Inside My Head - Beautiful manicure, but your health is looking ugly

Who doesn’t love a crisp coat of colour adorning their nails before heading out the door? It’s often one of those things that complete an outfit, much like the right pair of shoes. For decades, women have enjoyed the edge it brings to their style. Unfortunately, the colour never seems to last long enough.

In the last few years, gel nails have become the answer to this problem. Softer than acrylic, these artificial nail enhancements blanket the nail so as to not damage the nail bed. Artists have let their creativity loose, using 3D effects and jewelry pieces to amp up the effect. Though colour and charms can be beautiful, what happens underneath is an ugly truth.

It’s always important to understand what something is before getting it, judging it, or manipulating it. The gel used for gel nails is made up of semi-solid monomers (single molecules of acrylic liquid) and oligomers (a specific number of acrylic liquid molecules). These will harden together under UV light to form a polymer. Pigments are added for the desired colour. Chemicals known as “stabilizers” are mixed in to prevent discolouration of the pigments. Next are elements called “inhibitors” that prevent the mixture from hardening too early while sitting in the original container. Finally, curable resins are mixed in to bond everything together, thicken the mixture and produce shine.

Interestingly enough, gel nails were introduced in the U.S. during the 1980’s. Due to a lack of understanding light wavelengths, nail techs would either use intense light on their clients, or light that wasn’t sufficient enough. This would cause burning, itching and aging skin.

According to NAILS magazine, an industry resource, this lack of knowledge and negative turnout is what encouraged companies to pull the product from the market. Within several years, research was conducted to search for the appropriate UV wavelength to safely harden gel. Gel nails re-appeared on the scene in the late nineties, and have only grown in popularity since then. In the past year, 8.5 billion dollars were spent on nail services, with 33% of clients aged 36-45.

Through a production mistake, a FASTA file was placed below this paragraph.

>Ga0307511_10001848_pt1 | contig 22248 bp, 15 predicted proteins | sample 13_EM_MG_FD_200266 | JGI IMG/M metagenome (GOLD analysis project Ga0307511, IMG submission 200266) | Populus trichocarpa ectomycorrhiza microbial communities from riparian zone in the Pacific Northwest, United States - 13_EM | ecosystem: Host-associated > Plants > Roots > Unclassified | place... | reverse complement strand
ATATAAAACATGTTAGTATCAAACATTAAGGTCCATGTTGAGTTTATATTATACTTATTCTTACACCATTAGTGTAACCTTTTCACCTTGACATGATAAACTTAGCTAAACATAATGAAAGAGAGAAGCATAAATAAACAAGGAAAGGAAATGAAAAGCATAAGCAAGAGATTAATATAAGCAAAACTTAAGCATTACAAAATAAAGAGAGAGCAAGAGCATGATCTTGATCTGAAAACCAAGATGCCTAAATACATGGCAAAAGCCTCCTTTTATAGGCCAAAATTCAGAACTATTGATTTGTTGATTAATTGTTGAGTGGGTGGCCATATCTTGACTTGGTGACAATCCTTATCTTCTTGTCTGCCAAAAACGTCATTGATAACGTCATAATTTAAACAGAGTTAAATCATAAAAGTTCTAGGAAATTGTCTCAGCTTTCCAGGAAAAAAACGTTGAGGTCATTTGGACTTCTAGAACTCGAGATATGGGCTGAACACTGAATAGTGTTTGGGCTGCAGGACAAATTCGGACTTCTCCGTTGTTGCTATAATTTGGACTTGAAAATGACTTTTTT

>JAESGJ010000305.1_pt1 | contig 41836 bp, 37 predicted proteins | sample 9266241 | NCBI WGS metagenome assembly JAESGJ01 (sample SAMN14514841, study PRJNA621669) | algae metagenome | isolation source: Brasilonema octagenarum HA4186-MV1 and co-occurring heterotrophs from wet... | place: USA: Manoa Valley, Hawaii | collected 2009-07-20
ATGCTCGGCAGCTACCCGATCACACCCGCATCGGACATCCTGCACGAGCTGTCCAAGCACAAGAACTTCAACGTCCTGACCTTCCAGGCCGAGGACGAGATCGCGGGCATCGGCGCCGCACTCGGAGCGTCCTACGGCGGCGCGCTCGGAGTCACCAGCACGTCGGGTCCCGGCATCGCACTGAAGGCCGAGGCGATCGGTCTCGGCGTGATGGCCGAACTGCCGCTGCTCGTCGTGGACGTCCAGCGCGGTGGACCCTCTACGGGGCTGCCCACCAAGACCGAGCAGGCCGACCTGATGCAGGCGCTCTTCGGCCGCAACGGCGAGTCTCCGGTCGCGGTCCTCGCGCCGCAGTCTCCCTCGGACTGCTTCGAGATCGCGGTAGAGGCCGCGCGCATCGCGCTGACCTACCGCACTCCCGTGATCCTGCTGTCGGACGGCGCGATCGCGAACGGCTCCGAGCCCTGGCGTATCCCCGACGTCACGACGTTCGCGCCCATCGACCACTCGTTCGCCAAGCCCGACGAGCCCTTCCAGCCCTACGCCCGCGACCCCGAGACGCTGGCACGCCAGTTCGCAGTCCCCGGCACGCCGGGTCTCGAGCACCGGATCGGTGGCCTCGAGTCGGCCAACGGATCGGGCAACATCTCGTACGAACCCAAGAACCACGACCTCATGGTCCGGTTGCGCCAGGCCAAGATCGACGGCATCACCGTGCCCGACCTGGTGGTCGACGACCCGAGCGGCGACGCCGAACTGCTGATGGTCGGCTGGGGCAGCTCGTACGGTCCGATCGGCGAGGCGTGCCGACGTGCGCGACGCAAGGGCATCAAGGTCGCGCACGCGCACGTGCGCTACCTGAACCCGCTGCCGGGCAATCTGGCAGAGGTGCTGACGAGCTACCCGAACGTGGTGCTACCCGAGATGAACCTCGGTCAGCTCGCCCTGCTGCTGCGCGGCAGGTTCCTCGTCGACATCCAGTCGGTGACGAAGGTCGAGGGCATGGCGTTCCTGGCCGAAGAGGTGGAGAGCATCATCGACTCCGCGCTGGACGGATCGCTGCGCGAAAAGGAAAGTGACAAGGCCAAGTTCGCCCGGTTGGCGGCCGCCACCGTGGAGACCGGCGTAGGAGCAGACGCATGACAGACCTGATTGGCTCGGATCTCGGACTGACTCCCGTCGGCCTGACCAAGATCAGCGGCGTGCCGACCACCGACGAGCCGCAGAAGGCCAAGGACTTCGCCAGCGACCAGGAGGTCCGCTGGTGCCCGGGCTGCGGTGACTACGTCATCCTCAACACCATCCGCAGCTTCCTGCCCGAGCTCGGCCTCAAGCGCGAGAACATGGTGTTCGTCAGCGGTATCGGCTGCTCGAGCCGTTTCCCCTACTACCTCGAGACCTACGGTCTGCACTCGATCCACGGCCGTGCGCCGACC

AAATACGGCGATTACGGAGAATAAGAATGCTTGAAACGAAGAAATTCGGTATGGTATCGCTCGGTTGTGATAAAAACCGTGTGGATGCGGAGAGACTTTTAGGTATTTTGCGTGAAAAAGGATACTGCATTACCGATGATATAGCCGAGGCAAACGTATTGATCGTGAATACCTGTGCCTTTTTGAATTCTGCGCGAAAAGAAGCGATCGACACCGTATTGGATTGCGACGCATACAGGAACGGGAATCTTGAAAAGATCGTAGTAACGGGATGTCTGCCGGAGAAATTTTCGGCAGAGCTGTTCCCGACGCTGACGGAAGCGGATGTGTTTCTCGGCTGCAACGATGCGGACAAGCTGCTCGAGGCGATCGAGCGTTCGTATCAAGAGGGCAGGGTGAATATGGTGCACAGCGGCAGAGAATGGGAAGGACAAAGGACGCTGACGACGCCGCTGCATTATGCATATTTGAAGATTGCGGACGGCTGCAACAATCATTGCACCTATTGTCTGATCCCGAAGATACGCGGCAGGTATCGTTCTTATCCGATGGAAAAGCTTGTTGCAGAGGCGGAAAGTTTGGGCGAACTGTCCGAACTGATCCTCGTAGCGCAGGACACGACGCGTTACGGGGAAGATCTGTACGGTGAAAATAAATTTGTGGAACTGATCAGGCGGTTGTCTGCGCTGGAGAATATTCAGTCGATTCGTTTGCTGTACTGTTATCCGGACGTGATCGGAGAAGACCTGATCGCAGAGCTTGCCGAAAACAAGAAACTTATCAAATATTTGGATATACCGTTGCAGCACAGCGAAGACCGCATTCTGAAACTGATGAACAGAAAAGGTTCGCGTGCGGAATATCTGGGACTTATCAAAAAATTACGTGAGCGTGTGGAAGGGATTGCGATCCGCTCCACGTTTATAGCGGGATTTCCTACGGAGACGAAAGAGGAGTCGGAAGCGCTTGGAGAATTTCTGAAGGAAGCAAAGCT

With so much demand, nail technicians find themselves becoming artists in order to stay on top. Gel nails have incorporated bits of bling and craft items to add texture and drama. Women have become walking billboards for nail techs across the country.

The average gel nail manicure is anywhere from $35-$50 for the first fill. Maintenance costs hover around the $25 mark. Half an hour is all it takes to put on the first set, and an extra 15 minutes for return visits. The affordability and time efficiency of gel nails allows more women the chance to have them.

How many women do you know that refrain from certain tasks because they’re “afraid to wreck a nail?” Sure, regular gel nails stand up to normal dents and chipping, but if there are extras on top, forget that task.

Suddenly, the vain become even lazier since they have to protect their money’s worth. These excessive nails then become the sole target when identifying high maintenance and lazy women. A bold statement, but almost always true. This is not to say to ditch your regular manicure and pick up your stereotypical gender role. Just calm down with the extras; you’re a woman, not a decoration.

Furthermore, people fail to realize the health effects of nail enhancements. Chemicals are lying on your nails, after all. Routine trips to the salon, or to the lady across town, take a toll on your fingertips. Dehydration and thinning of the nail plate are few concerns. This leads to breaking or tearing, which offers the chance for bacteria to wreak havoc. Your nails are a small window to your health. The thickness, colour and durability of your regular nail present immediate health insight.

When the colour of a gel nail manicure begins to lift, many women find themselves initiating the picking process. Not only are you lifting or tearing a layer of your natural nail with the colour, your allow water to seep in. This harbours bacteria, which can lead to an infection.

Finally, “The Toxic Trio” are ingredients to always look out for. Dibutyl Phthalate (DBP), known to cause lifelong reproductive impairments, Toluene, a by-product of petroleum or coal tar known to cause liver and kidney damage and Formaldehyde, a well known carcinogen. This trio is often used in pigments and polishes for their shine and preservation qualities. Though they may sit on top of the nail, small amounts are still absorbed. Combine that with repeated use, and you could experience unpleasant symptoms.

Keep this mind: Before your serve your vanity, consider your health. Be beautiful, but be aware.

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